Beer drinkers victimized by shutdown

Jim Huffman Dean Emeritus, Lewis & Clark Law School
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While it is difficult to sympathize with most furloughed federal employees, who know full well that they will receive retroactive compensation and are thus enjoying a little paid time off — never in past shutdowns have furloughed employees not been back-paid — there is no doubt that many people are being inconvenienced by the shut down. And some, like those dependent on federal support programs in their day-to-day lives, are actually suffering real harm.

But that’s nothing compared to the shutdown induced catastrophe we are suffering way out here in Oregon. As our local television stations have reported at the top of their new hours, the government shutdown is delaying our access to some new beer releases. I know this sounds unbelievably outrageous, but I’m not kidding.

We take our beer seriously here in the Northwest, and we have people who know how to make good beer. They are constantly coming up with new brews, each one better than the last. We stand in line to be first to taste the latest innovation from our many microbrewers. So when a federal shutdown comes between us and our beer, we’re upset, and not just a little.

It is clear that we are not alone. A Google search reveals pages of news stories from every corner of the country reporting on this crisis.

How is this possible? Well it turns out that the breweries cannot market their new creations without attaching labels approved by the federal government. As explained on its website, the Alcohol and Tobacco Tax and Trade Bureau (TTB), “implements and enforces a broad range of statutory and compliance provisions to ensure that alcohol products are created, labeled, and marketed in accordance with Federal laws and regulations.”

The regulations governing beer labeling appear in three different parts of the Code of Federal Regulations (CFR). Including the 24 pages explaining TTB labeling proceedings, there are 95 pages of regulations relevant to beer labeling. Once a brewer masters these, there is a 4 page form that must be completed and submitted. Of course these numbers are current only as of September 27, so it is possible that the beer labeling bureaucracy might have new rules in mind to be added after they return from their forced vacations. In fact, being furloughed has probably given them much needed time to think up more labeling rules.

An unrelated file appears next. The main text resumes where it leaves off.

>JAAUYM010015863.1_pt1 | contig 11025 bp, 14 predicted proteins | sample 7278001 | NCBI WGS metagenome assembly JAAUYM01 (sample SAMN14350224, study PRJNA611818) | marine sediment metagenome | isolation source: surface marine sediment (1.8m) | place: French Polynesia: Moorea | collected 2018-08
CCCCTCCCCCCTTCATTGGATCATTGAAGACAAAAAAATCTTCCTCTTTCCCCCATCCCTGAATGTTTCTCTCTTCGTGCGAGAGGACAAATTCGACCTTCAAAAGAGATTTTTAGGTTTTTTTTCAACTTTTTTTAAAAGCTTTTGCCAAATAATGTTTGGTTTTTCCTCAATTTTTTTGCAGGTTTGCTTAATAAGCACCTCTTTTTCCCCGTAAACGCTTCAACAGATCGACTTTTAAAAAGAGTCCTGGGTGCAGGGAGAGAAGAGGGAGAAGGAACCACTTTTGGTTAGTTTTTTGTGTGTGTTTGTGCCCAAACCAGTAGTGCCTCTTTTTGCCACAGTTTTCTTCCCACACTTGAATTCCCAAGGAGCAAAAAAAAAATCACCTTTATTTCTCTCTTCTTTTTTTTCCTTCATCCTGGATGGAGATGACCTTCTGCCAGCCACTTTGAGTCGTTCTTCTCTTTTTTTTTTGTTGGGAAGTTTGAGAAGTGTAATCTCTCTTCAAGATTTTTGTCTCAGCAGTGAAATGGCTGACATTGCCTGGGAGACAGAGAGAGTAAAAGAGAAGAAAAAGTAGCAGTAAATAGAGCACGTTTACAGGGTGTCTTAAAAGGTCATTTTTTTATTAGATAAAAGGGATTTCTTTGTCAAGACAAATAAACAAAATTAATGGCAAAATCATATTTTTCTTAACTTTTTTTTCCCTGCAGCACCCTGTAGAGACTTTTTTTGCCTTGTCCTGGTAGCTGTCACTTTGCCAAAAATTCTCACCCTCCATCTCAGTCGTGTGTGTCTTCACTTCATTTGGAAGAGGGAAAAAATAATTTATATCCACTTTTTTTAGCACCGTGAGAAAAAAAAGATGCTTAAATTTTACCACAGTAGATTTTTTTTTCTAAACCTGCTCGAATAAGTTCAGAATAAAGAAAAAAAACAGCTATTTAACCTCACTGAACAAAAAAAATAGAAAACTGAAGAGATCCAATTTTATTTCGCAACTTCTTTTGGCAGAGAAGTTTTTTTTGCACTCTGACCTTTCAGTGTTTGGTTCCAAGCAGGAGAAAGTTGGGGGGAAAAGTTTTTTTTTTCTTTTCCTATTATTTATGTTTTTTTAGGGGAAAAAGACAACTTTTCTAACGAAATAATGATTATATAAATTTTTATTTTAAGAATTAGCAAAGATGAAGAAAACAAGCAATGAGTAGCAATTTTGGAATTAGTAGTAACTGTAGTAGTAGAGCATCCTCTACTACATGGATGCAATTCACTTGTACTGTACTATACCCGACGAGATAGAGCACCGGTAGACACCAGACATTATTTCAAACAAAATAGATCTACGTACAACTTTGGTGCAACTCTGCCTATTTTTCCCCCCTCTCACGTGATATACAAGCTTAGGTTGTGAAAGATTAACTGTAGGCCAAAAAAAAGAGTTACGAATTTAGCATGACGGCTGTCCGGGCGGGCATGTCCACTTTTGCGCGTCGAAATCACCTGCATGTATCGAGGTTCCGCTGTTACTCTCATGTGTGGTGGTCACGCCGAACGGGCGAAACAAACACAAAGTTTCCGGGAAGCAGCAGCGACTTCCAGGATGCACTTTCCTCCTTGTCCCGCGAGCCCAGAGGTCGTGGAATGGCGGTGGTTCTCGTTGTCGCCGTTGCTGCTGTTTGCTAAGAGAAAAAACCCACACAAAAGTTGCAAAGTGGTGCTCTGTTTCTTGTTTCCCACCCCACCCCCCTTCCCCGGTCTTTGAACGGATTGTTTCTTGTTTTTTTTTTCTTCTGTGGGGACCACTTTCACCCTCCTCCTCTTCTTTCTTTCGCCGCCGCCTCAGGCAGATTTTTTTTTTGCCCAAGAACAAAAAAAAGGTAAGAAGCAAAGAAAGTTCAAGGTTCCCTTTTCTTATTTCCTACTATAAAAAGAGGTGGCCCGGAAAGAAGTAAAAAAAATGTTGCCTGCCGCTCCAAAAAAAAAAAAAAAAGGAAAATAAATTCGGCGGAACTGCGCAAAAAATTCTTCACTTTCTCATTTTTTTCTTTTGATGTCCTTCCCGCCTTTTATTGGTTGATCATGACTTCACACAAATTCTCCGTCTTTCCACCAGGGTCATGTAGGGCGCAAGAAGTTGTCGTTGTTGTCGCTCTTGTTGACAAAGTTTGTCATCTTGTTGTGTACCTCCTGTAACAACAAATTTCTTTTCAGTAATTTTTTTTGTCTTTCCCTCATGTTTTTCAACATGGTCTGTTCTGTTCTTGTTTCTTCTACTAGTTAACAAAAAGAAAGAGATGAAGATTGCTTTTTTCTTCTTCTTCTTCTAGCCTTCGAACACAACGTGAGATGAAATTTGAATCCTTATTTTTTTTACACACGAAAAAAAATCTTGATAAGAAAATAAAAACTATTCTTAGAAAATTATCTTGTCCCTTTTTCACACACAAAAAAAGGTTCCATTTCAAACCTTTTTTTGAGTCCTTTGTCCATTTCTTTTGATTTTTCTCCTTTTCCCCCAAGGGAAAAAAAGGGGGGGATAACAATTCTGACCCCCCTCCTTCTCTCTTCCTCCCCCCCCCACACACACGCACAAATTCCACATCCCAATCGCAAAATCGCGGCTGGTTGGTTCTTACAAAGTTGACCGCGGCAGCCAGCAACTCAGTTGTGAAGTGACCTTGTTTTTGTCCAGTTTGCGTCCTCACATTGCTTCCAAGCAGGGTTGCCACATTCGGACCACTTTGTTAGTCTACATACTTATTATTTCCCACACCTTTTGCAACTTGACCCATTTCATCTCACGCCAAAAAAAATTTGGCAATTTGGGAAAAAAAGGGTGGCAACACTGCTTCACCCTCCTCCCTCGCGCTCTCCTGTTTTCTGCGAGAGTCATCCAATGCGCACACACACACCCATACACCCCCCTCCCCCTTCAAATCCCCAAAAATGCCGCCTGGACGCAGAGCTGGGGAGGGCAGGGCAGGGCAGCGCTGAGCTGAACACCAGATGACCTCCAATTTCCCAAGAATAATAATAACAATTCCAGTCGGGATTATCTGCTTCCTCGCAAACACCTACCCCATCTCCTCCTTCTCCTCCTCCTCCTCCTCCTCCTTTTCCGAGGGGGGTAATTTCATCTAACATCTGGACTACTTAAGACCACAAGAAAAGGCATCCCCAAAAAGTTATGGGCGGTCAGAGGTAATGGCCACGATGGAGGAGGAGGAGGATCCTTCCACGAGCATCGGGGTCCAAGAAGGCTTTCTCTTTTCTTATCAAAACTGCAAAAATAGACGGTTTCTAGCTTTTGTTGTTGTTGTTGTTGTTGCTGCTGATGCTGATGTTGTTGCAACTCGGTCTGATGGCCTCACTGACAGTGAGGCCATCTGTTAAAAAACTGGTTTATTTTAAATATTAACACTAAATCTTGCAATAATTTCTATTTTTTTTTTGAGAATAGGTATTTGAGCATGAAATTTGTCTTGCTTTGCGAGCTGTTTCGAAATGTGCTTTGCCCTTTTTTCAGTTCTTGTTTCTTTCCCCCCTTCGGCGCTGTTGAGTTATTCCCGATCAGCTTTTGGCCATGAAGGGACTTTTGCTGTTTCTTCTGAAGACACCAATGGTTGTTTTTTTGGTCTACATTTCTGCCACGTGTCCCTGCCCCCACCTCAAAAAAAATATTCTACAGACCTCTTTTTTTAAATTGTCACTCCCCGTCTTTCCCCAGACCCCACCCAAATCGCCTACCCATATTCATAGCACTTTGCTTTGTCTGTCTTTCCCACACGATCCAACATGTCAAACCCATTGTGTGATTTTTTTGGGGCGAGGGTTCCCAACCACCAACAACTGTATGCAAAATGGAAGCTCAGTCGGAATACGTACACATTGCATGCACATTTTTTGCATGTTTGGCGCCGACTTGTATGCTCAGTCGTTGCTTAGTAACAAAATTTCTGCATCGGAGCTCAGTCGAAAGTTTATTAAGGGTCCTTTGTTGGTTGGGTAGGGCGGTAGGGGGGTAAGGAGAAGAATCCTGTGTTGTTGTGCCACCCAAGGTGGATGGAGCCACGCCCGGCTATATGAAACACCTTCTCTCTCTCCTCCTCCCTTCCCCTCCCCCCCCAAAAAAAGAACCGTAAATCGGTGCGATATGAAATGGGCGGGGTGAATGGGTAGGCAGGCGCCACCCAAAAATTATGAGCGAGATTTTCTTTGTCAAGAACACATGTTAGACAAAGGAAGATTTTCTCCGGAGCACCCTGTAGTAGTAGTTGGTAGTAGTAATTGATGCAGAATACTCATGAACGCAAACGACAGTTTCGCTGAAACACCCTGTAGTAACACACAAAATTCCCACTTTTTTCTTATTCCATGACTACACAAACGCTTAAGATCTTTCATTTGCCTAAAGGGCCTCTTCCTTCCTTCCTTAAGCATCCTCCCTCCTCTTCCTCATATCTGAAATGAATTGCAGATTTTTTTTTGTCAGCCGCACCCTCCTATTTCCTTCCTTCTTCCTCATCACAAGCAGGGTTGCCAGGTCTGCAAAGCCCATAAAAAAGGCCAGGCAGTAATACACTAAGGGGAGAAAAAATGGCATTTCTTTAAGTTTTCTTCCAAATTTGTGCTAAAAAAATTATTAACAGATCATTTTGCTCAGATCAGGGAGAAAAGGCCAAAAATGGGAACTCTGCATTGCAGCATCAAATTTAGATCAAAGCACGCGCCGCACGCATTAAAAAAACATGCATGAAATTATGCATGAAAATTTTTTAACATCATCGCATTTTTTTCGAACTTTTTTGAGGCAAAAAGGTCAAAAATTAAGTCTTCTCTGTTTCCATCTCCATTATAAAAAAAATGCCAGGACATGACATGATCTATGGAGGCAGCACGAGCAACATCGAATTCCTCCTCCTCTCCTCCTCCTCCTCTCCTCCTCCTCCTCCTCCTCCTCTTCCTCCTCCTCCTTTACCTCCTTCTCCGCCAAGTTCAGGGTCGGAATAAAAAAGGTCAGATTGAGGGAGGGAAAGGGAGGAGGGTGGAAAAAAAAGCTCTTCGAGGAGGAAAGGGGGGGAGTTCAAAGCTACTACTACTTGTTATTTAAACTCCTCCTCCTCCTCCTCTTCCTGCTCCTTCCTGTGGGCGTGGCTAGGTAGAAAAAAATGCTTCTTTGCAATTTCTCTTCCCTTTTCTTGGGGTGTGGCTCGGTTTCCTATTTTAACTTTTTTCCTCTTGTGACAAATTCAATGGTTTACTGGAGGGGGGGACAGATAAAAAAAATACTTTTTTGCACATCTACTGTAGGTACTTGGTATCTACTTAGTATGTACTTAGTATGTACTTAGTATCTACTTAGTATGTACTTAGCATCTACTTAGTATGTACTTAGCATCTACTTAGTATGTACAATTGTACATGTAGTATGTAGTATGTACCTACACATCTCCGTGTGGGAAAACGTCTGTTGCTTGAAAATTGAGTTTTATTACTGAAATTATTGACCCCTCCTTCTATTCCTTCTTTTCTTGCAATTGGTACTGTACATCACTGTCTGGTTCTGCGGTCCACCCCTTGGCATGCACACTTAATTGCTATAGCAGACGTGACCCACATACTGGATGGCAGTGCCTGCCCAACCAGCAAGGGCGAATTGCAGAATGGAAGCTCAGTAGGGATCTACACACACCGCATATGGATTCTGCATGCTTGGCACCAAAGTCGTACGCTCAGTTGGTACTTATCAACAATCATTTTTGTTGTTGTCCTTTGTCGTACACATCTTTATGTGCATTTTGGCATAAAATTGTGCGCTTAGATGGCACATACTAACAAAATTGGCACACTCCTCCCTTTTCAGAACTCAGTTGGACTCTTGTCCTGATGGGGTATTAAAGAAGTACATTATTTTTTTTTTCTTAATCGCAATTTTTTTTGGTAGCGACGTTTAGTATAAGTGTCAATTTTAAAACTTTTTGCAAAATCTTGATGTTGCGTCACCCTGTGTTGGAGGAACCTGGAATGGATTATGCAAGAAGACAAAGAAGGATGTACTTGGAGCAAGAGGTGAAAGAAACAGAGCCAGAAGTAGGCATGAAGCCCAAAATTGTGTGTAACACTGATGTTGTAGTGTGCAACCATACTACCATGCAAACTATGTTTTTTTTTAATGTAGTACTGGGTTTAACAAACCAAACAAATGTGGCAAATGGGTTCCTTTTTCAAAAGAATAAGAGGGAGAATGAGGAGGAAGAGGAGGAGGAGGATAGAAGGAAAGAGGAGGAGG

So, as of today, we have had to wait as much as almost two weeks for the release of our fall beers. And even if the government opens tomorrow we will no doubt have to wait longer since the TTB folks will have much catching up to do.

You might think I’m just making fun about all of this, but we are really serious about our beers here in Oregon. It’s a crisis.

But there has been one upside. Without the latest beers to swill, I have been thinking a little more clearly these last few days and it has come to me that there is something even more outrageous than the government shutdown’s delay of our fall beers.

What in the name of Ninkasi (she’s the Sumerian goddess of beer, in case you’re totally out of it) is the federal government doing in the business of regulating beer labels? Why is a government at risk of failing to pay its bills and destined for bankruptcy if it does not come to grips with its long-term obligations drafting and enforcing almost 100 pages of regulations on beer labeling?

I need a drink. I guess something vintage will have to do.